When I picked up Junkyard Planet, a book with a bright cover showing a huge heap of garbage (see the image above), I was expecting to find a doom-and-gloom depressing story about how we are creating far too much garbage, our current lifestyle is unsustainable, and how our world is basically going to fall apart in the near future because of our current practices.
I was pleasantly surprised to discover that this book is nothing like what I expected.
Instead of focusing on doom and gloom, Junkyard Planet is written from the first-person observations of Adam Minter, a man who grew up in a junkyard (his father owned a local scrapyard in Minneapolis, Minnesota). Adam talks about how the junk trade, once a small and local process, has been profoundly affected by the process of globalization. It’s too expensive here in America to recycle anything – but all of that garbage has a ton of value overseas.
America shreds and stores its trash, from paper to old automobiles to thrown-away Christmas lights, and sends these bales of recycling over to China in returning shipping containers (that once brought Chinese-made goods to our shores). In China, where the labor is cheap, these items are broken back down into their components, mostly metal – and then turned into new items to be sold to America.
The recycling trade is vast, extensive, cutthroat, and always balanced on a knife’s edge. Even tiny shifts in the prices of commodities can make – or break – a trade. And there’s always competition for the rich resources of America; Chinese traders will cut each other’s deals to the bone to be the one who walks away with a shipping container, often containing hundreds of thousands of dollars of raw metal.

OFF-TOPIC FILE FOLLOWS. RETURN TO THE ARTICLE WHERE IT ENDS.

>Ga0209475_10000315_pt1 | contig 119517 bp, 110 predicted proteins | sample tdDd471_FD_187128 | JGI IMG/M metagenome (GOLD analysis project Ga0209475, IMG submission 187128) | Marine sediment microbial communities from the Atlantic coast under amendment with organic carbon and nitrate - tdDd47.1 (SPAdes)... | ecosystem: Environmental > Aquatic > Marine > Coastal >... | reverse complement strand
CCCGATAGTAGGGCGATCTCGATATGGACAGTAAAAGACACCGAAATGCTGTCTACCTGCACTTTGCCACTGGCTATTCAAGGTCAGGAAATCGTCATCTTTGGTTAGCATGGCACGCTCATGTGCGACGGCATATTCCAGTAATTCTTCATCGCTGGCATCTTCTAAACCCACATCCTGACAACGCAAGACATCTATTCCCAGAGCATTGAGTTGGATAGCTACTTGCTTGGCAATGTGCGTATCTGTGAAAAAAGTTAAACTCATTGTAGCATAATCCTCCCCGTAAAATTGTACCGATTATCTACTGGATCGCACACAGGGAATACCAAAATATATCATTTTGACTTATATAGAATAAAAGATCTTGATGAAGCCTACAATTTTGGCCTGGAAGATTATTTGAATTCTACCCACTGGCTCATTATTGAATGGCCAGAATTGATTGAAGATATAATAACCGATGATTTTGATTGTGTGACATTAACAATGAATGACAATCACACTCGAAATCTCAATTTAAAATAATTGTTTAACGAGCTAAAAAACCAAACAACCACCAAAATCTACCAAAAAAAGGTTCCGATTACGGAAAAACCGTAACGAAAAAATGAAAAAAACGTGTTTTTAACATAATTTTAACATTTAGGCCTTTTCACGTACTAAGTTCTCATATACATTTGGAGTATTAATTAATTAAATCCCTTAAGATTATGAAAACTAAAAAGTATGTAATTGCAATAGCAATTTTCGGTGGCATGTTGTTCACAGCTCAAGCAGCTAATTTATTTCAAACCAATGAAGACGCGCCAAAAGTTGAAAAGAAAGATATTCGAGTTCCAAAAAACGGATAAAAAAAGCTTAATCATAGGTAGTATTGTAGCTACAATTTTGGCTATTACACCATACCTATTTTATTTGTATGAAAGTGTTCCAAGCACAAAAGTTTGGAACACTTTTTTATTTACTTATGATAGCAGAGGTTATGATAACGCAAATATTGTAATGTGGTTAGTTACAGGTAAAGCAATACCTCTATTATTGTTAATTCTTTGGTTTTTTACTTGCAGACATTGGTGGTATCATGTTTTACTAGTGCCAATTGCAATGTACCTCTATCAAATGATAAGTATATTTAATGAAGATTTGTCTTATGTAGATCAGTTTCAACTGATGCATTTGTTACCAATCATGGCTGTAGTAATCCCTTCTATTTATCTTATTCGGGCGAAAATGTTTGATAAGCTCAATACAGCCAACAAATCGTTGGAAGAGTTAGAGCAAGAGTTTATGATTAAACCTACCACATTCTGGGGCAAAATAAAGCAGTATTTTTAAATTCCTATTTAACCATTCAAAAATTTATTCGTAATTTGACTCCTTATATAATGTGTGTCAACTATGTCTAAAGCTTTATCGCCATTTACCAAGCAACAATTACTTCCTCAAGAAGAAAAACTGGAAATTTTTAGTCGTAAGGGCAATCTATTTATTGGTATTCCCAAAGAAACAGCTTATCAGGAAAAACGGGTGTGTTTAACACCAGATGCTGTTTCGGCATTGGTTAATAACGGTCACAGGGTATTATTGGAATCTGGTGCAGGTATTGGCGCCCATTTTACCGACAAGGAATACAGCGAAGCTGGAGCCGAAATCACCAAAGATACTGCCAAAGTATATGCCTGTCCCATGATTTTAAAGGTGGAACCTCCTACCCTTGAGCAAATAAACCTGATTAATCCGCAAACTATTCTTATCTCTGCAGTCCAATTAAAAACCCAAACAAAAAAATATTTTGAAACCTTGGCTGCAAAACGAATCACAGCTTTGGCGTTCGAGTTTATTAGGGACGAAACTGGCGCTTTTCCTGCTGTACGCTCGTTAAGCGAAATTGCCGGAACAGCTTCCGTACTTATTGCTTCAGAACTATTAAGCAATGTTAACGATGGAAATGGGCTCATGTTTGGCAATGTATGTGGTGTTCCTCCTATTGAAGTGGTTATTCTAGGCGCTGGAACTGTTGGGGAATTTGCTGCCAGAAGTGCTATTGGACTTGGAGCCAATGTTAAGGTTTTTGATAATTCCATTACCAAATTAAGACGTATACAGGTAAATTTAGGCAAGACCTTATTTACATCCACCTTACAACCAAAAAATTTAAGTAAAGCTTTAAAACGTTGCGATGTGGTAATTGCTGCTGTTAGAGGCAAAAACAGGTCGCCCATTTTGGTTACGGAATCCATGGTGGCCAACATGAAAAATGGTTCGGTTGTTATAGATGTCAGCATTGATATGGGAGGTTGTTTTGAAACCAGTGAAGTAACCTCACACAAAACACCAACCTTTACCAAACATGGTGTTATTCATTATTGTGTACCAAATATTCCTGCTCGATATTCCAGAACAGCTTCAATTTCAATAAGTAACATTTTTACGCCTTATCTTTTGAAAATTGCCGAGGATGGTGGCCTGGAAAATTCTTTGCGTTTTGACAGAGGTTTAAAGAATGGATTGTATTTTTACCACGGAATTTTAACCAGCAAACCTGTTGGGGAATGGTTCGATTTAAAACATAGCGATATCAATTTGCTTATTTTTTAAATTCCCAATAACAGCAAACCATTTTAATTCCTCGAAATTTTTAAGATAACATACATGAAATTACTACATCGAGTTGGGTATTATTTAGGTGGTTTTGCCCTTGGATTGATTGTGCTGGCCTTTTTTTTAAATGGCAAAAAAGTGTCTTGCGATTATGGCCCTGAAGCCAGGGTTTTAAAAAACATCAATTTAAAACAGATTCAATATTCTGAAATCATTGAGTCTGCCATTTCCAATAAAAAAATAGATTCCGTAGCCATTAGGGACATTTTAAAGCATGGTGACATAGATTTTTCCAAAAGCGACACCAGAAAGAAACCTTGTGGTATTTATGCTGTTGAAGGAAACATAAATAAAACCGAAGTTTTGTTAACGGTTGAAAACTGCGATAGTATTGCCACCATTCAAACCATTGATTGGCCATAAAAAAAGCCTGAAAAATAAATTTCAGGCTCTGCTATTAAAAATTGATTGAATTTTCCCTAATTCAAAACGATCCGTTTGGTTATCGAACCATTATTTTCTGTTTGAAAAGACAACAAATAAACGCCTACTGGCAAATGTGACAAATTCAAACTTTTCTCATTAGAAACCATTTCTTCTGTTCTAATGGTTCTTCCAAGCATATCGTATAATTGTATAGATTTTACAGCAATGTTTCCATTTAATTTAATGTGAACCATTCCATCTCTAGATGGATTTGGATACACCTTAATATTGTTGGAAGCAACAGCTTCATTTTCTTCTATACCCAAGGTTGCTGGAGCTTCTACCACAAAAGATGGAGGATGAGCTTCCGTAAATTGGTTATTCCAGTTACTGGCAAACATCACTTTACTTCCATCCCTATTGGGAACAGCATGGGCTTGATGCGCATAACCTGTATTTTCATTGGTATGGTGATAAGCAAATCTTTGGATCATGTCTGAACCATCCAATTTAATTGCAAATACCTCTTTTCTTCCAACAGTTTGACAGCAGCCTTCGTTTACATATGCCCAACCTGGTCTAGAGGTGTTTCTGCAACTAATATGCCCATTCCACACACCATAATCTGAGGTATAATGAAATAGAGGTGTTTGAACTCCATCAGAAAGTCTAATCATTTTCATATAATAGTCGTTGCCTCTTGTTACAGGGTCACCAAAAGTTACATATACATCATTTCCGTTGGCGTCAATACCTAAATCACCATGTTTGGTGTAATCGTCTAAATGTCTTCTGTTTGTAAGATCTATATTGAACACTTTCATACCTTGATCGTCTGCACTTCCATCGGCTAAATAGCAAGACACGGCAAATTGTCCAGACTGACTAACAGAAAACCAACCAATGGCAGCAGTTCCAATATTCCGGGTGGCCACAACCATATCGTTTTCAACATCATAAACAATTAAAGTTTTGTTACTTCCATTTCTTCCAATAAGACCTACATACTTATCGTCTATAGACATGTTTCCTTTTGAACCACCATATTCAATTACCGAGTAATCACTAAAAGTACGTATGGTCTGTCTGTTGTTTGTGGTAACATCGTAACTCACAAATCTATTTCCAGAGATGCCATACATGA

The recycling trade is, by no means, clean. Especially in developing countries, there’s an abysmal lack of safety regulations, and many people develop diseases or die early because of their exposure to heavy metals or breathing in of toxic fumes. Yet still, these recycling jobs often pay more than anything else, by huge margins.
It takes nearly 1,000 tons of gold ore from a mine to harvest one ton of gold. But that same one ton of gold can be harvested from merely 41 tons of cell phones and other electronic devices, where gold is used for circuit board connections. There is huge wealth, almost all of which is extracted in one way or another.
It’s not a clean or environmentally friendly process – but nearly everything is recycled, in one form or another.
Time to read: About a week, in chapters here and there, mostly before bed.